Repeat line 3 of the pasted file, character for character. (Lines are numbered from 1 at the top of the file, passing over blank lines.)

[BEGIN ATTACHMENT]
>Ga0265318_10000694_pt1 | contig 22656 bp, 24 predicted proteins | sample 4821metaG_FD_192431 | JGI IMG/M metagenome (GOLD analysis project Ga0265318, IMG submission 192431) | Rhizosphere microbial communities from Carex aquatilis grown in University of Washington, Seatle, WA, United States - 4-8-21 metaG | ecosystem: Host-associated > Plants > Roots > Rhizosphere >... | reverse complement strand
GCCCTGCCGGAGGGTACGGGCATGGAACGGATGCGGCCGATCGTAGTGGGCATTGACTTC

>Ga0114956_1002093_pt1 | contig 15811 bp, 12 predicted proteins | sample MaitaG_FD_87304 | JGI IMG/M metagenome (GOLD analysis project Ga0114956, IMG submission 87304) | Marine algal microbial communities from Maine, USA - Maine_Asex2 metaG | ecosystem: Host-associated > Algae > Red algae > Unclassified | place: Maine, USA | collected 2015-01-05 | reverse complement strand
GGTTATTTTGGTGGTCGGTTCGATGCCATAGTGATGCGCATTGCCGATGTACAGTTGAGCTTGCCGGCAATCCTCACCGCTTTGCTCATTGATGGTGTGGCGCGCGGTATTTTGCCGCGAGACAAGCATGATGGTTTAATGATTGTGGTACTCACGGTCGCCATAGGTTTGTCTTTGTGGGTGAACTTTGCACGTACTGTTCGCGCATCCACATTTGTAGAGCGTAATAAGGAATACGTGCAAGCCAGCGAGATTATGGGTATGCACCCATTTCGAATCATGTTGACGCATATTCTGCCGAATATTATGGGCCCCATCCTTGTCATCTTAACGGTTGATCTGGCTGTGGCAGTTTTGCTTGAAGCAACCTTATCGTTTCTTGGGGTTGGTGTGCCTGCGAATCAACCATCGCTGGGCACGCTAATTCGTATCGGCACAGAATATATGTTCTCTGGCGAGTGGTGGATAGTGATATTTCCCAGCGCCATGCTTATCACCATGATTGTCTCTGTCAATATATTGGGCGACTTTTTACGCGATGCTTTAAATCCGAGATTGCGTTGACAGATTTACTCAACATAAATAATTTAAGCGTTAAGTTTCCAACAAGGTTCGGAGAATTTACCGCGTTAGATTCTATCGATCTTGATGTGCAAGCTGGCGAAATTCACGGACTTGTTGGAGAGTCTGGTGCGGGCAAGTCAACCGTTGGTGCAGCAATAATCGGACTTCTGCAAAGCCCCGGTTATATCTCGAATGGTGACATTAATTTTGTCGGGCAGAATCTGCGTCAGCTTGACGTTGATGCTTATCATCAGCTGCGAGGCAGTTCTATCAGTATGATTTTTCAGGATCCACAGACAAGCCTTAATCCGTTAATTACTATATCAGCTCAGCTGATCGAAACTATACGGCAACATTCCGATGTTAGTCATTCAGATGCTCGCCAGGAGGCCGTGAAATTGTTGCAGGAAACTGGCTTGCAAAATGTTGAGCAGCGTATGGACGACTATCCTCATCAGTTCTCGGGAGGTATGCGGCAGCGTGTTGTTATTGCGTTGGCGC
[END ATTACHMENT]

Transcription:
>Ga0114956_1002093_pt1 | contig 15811 bp, 12 predicted proteins | sample MaitaG_FD_87304 | JGI IMG/M metagenome (GOLD analysis project Ga0114956, IMG submission 87304) | Marine algal microbial communities from Maine, USA - Maine_Asex2 metaG | ecosystem: Host-associated > Algae > Red algae > Unclassified | place: Maine, USA | collected 2015-01-05 | reverse complement strand